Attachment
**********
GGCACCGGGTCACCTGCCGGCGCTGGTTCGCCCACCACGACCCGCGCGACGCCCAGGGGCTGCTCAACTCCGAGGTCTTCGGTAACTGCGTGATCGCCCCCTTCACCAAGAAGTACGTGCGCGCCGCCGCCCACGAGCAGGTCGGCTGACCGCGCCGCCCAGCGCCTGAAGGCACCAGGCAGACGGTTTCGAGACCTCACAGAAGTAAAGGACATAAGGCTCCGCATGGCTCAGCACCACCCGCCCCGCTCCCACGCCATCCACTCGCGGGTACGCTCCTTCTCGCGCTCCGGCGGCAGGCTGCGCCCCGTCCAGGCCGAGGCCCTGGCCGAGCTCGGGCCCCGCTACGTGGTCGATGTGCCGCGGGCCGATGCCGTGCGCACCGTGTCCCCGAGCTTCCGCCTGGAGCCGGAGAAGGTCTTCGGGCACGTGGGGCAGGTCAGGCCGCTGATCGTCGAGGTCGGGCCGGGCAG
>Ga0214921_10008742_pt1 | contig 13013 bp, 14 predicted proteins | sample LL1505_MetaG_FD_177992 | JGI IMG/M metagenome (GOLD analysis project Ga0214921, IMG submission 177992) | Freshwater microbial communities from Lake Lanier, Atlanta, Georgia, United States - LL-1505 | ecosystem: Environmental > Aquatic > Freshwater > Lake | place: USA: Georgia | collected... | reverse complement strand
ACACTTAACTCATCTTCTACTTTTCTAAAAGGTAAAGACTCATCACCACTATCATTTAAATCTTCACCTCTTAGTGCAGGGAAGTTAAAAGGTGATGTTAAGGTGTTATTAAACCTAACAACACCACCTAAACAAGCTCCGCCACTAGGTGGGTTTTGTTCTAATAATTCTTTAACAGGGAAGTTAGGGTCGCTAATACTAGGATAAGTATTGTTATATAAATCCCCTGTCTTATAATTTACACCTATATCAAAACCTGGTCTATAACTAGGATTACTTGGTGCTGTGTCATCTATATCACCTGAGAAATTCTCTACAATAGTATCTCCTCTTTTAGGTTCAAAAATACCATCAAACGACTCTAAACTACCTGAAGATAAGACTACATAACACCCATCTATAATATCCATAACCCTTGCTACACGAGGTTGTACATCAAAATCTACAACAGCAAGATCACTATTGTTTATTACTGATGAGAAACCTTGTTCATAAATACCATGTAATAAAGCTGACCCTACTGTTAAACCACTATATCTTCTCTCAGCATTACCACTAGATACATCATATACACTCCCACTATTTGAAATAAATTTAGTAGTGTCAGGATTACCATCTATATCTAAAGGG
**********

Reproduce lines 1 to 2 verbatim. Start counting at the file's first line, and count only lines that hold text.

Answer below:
GGCACCGGGTCACCTGCCGGCGCTGGTTCGCCCACCACGACCCGCGCGACGCCCAGGGGCTGCTCAACTCCGAGGTCTTCGGTAACTGCGTGATCGCCCCCTTCACCAAGAAGTACGTGCGCGCCGCCGCCCACGAGCAGGTCGGCTGACCGCGCCGCCCAGCGCCTGAAGGCACCAGGCAGACGGTTTCGAGACCTCACAGAAGTAAAGGACATAAGGCTCCGCATGGCTCAGCACCACCCGCCCCGCTCCCACGCCATCCACTCGCGGGTACGCTCCTTCTCGCGCTCCGGCGGCAGGCTGCGCCCCGTCCAGGCCGAGGCCCTGGCCGAGCTCGGGCCCCGCTACGTGGTCGATGTGCCGCGGGCCGATGCCGTGCGCACCGTGTCCCCGAGCTTCCGCCTGGAGCCGGAGAAGGTCTTCGGGCACGTGGGGCAGGTCAGGCCGCTGATCGTCGAGGTCGGGCCGGGCAG
>Ga0214921_10008742_pt1 | contig 13013 bp, 14 predicted proteins | sample LL1505_MetaG_FD_177992 | JGI IMG/M metagenome (GOLD analysis project Ga0214921, IMG submission 177992) | Freshwater microbial communities from Lake Lanier, Atlanta, Georgia, United States - LL-1505 | ecosystem: Environmental > Aquatic > Freshwater > Lake | place: USA: Georgia | collected... | reverse complement strand